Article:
Got this from Comcast in response to an e-mail to the FTC. I assume it is canned, but interesting nevertheless:
Contrary to the allegations raised in this complaint, Comcast does not apply “arbitrary” usage thresholds, does not “zero-rate” or grant special policy exemptions to its own video content, and does not implement policies intended to disadvantage online video distributors or “discourage” broadband Internet use. In fact, effective June 1, 2016, all of the data usage thresholds in the markets where we are trialing data usage plans will be increased from 300 GB to 1 TB. More than 99 percent of Xfinity Internet customers do not come close to using a terabyte each month, and our typical customer uses only 60 GB or 6 percent of 1 TB per month. Those few customers who wish to use more than 1 TB per month can sign up for an unlimited plan for an additional $50 per month, or they can purchase additional buckets of 50 GB for $10 each. This pro-consumer policy helps to ensure that Comcast’s customers are treated fairly, such that those customers who choose to use more Internet data can pay more to do so, and those customers who choose to use less, pay less.
Further, Comcast does not “exempt” any video services covered by the Open Internet rules – whether its own or others – from its data usage plan trials. Any Comcast-affiliated video services that are delivered over the Internet – like TV Everywhere content available via Xfinity.com or content available on nbc.com or the NBC app – are treated just like any other Internet-delivered services – such as Netflix, Hulu, or Amazon – and the use of the Internet to access those services is subject to any data usage thresholds that might apply. Services that are not delivered over the Internet, such as Comcast’s cable and telephony services, are subject to and comply with their own regulatory obligations pursuant to the Communications Act and the FCC’s rules. All of our cable services comply with the provisions of Title VI of the Communications Act and the Commission’s rules governing cable services – including obligations to support closed captioning, emergency alerts, PEG channels, must-carry broadcast, etc. – that do not generally apply to video services delivered over the Internet.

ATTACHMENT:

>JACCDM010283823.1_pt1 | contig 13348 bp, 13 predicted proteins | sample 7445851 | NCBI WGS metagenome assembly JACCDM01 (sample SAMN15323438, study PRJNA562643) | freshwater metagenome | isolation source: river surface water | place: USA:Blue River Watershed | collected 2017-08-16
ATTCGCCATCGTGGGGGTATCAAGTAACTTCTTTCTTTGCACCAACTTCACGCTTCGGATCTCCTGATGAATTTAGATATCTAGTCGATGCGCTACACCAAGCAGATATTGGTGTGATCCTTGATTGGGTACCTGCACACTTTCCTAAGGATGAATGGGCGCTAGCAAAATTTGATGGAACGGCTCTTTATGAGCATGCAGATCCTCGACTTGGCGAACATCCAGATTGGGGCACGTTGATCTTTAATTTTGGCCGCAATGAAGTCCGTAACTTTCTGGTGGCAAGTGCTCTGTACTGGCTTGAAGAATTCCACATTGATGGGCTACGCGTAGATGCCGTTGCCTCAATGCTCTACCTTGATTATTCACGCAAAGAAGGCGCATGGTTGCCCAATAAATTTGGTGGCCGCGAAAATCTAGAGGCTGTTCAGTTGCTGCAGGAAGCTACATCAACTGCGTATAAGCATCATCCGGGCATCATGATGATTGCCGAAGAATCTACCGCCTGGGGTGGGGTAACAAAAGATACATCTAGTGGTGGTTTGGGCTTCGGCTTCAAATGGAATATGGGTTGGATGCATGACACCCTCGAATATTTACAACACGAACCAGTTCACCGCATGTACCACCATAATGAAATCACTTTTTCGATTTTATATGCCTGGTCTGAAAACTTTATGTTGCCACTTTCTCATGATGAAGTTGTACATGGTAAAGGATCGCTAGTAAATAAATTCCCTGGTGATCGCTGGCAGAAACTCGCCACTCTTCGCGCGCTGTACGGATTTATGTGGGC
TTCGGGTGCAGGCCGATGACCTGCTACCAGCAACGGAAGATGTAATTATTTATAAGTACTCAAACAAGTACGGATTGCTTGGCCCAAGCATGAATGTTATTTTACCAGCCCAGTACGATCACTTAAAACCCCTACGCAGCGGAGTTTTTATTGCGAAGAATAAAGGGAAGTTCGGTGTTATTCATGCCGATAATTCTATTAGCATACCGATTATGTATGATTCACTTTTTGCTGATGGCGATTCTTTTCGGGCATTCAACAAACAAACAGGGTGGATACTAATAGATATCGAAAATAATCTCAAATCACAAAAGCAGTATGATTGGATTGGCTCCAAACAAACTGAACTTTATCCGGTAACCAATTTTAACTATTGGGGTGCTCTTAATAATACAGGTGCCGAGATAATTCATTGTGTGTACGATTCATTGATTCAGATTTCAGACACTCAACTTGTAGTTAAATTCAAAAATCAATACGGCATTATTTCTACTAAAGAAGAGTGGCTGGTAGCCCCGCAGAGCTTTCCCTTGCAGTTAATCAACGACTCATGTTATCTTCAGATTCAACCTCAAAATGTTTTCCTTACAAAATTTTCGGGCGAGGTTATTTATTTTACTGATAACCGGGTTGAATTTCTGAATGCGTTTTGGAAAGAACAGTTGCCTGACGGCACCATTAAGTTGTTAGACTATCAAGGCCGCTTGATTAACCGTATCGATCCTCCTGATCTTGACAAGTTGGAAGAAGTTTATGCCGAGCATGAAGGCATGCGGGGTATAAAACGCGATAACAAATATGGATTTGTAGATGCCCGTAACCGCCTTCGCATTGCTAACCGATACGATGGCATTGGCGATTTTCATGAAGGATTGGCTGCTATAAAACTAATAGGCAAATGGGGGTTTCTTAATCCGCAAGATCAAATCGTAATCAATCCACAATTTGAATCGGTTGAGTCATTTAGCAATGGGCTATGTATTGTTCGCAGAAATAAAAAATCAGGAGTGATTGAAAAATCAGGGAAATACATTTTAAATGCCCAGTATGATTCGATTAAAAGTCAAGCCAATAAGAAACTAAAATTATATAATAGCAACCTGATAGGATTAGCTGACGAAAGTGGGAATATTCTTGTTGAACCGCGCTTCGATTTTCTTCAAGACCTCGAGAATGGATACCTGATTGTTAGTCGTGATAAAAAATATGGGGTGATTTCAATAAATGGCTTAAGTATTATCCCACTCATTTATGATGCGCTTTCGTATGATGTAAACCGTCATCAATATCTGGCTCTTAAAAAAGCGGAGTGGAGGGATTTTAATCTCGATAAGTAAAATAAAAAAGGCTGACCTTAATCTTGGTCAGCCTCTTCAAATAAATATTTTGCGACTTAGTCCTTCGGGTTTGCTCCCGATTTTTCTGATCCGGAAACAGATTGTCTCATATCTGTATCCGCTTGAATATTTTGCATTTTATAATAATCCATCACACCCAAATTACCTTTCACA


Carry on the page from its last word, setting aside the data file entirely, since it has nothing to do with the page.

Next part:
Finally, Comcast is one of the strongest proponents of the open Internet, and one of our principal corporate missions is to promote and expand the adoption of broadband Internet. In this endeavor, no broadband provider has done more than Comcast to close the digital divide and encourage household Internet use. We want people to use our Internet service, and our recent increase of our data usage plan trials to 1 terabyte makes that abundantly clear.
So if so, how come Netflix has to pay them millions every year? I guess all these words just basically don’t respond to that issue which I had raised in the original complaint…